Thursday, August 5, 2021


Very recently I transitioned to remote work. It was in of itself a big change for me, not just because it meant a radical change in my career, but also I have never had a remote job be my main thing that I do with my day.

I tidied my desk, did my best to purge the accrued pile of notes and post-it's, and more or less got to work. And for a couple weeks it felt okay actually, I was establishing some modicum of rhythm, making myself "dress" for work, creating a careful illusion of separation between "work" and "home."

And then, only two weeks into this foray, an unexpected, urgent family visit was scheduled, and something that was only supposed to be a week-long assignment became a whole month.

At the initial onset, I shrugged and said "Well, I am already working remotely, I will take my computer and the essentials and continue to work amidst all this." This sort of meta-remote work I presumed would be no trouble. I was quite incorrect. I made a temporary office on the second floor of my parents' home, in a room previously used as a personal office. The window had no blinds and faced east, the sun blasted that room for the better half of a day. The swivel chair was always slowly sinking. I would work downstairs in the kitchen, or avoid work in the mornings altogether to be out of the office during its more uninhabitable hours.

I also found that I had trouble blocking out "work" time. It's difficult to turn people away when you have been living far away and are an infrequent visitor and all they want to do is spend time together. And visits to this house are more often than not Bacchanalian. A blend of vague American and mixed European heritage predispose that household to a constant stock of flowing wines and beers, plates heaped with bread and red meat. It induces one to a stupor, but it is a communal, warm thing. Most of these foods evolved to be shared by families looking to survive long winters and economic strains.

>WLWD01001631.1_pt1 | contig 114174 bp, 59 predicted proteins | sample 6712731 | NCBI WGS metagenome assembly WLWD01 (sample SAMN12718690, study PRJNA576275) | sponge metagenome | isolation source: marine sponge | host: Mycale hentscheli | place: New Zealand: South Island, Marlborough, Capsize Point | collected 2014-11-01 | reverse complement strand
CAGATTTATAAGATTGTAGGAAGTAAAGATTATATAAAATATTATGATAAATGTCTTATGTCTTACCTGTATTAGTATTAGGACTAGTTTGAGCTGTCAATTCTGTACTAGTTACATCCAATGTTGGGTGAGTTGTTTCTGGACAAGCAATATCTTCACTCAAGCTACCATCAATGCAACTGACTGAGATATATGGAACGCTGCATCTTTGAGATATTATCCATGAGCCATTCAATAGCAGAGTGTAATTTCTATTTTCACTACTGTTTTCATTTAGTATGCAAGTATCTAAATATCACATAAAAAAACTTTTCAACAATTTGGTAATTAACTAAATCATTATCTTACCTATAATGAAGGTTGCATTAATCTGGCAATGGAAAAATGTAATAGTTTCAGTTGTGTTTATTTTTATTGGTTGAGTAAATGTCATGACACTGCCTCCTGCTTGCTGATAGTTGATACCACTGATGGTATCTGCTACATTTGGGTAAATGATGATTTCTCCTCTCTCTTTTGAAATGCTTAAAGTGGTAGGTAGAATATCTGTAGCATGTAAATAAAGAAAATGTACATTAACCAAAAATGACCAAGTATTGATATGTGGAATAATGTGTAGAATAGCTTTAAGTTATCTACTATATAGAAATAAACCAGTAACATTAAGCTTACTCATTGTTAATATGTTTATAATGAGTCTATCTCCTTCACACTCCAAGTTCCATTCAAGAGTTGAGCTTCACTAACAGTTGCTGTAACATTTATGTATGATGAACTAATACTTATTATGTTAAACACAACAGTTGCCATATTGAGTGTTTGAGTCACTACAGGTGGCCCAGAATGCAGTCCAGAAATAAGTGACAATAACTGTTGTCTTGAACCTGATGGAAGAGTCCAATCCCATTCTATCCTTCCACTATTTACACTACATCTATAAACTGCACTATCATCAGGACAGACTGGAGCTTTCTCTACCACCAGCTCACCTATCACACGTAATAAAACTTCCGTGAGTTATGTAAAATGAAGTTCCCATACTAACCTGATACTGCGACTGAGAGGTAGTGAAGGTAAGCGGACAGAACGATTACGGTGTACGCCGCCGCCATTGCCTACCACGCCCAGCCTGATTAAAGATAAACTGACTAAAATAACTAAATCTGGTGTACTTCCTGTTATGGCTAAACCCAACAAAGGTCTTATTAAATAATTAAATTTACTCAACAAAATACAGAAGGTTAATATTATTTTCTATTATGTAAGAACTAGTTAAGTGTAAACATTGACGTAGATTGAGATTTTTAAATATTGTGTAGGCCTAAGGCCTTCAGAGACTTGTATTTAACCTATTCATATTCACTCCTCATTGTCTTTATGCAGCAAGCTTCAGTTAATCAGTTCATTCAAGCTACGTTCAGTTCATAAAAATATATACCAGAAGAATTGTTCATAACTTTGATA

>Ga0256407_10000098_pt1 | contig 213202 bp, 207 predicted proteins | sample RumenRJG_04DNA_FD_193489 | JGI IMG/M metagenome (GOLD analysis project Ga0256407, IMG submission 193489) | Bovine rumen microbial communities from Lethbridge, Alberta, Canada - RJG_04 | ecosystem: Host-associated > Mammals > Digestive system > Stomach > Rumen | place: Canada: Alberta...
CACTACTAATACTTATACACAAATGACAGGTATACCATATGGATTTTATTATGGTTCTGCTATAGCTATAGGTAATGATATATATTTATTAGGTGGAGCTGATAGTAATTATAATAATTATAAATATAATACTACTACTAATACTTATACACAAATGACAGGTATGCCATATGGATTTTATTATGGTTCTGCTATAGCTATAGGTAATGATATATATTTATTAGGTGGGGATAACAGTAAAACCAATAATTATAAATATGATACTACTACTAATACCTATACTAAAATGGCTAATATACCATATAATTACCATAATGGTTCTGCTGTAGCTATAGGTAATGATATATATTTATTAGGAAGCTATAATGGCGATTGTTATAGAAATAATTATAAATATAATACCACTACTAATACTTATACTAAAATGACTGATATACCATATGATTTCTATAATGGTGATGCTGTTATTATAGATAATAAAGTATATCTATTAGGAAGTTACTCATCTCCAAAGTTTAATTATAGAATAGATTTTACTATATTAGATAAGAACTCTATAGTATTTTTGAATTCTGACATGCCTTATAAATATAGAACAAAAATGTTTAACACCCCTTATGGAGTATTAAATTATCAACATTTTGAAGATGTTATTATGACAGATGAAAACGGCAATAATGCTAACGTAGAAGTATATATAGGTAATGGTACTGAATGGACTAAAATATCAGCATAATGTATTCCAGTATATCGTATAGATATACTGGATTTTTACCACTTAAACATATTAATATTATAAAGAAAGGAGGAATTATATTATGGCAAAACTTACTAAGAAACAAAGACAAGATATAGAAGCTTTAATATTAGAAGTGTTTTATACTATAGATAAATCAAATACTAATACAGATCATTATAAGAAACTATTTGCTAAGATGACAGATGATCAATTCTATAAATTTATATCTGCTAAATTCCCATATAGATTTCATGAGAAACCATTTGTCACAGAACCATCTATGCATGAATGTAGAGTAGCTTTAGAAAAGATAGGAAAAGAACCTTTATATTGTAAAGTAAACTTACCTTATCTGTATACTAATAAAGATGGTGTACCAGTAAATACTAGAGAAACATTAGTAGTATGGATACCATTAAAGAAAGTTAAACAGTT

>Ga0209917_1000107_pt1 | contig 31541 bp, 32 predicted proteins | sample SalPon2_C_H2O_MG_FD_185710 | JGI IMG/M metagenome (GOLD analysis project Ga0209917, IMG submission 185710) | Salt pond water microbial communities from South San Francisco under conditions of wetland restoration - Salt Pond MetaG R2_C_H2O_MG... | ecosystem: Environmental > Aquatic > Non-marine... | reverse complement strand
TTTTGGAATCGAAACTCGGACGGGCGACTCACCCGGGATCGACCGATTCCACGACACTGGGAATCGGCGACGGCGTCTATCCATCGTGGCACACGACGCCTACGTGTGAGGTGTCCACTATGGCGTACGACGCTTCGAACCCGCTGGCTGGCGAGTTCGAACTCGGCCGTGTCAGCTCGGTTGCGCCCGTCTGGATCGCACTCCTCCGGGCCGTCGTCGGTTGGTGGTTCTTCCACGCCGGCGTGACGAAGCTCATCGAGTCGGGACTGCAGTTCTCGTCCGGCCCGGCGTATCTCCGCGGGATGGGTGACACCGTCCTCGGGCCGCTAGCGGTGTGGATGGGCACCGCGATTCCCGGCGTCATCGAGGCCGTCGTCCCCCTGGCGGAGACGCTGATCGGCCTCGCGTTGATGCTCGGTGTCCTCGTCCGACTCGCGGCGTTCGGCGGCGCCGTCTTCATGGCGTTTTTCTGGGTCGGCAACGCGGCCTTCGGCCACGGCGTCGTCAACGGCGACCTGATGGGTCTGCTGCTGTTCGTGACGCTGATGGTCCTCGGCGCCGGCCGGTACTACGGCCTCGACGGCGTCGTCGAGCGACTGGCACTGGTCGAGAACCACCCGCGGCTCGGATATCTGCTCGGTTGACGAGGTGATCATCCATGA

Coupled with the stressors induced by the nature of our visit, I gloomily got very little work done. But towards the end I learned some things.

1. Remote does not always mean flexible.

2. It is important to carry objects that have, if no other purpose, the ability to make one feel at home and grounded upon their deployment and arrangement.

3. Lighting and airflow can make or break a workspace.

4. You really do have to just keep showing up.

5. The three dusty bottles of brandy I found in the kitchen pantry behind the sacks of flour are for cooking, not drinking, apparently.

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